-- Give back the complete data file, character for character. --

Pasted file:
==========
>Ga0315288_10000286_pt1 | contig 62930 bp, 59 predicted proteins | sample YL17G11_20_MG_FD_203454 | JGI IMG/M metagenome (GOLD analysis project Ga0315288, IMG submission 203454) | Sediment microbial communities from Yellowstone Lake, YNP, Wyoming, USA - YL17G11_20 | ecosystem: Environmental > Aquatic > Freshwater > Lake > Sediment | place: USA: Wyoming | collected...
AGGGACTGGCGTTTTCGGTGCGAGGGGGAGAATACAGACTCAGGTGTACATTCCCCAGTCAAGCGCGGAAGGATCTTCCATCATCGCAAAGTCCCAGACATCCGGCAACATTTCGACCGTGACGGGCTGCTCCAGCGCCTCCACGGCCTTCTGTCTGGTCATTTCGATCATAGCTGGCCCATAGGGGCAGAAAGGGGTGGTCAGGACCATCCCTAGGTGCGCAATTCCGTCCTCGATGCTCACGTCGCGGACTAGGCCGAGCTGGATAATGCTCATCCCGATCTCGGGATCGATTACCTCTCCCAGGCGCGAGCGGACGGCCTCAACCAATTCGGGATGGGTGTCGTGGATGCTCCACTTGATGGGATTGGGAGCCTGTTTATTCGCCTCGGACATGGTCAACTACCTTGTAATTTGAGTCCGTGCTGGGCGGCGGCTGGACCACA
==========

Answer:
>Ga0315288_10000286_pt1 | contig 62930 bp, 59 predicted proteins | sample YL17G11_20_MG_FD_203454 | JGI IMG/M metagenome (GOLD analysis project Ga0315288, IMG submission 203454) | Sediment microbial communities from Yellowstone Lake, YNP, Wyoming, USA - YL17G11_20 | ecosystem: Environmental > Aquatic > Freshwater > Lake > Sediment | place: USA: Wyoming | collected...
AGGGACTGGCGTTTTCGGTGCGAGGGGGAGAATACAGACTCAGGTGTACATTCCCCAGTCAAGCGCGGAAGGATCTTCCATCATCGCAAAGTCCCAGACATCCGGCAACATTTCGACCGTGACGGGCTGCTCCAGCGCCTCCACGGCCTTCTGTCTGGTCATTTCGATCATAGCTGGCCCATAGGGGCAGAAAGGGGTGGTCAGGACCATCCCTAGGTGCGCAATTCCGTCCTCGATGCTCACGTCGCGGACTAGGCCGAGCTGGATAATGCTCATCCCGATCTCGGGATCGATTACCTCTCCCAGGCGCGAGCGGACGGCCTCAACCAATTCGGGATGGGTGTCGTGGATGCTCCACTTGATGGGATTGGGAGCCTGTTTATTCGCCTCGGACATGGTCAACTACCTTGTAATTTGAGTCCGTGCTGGGCGGCGGCTGGACCACA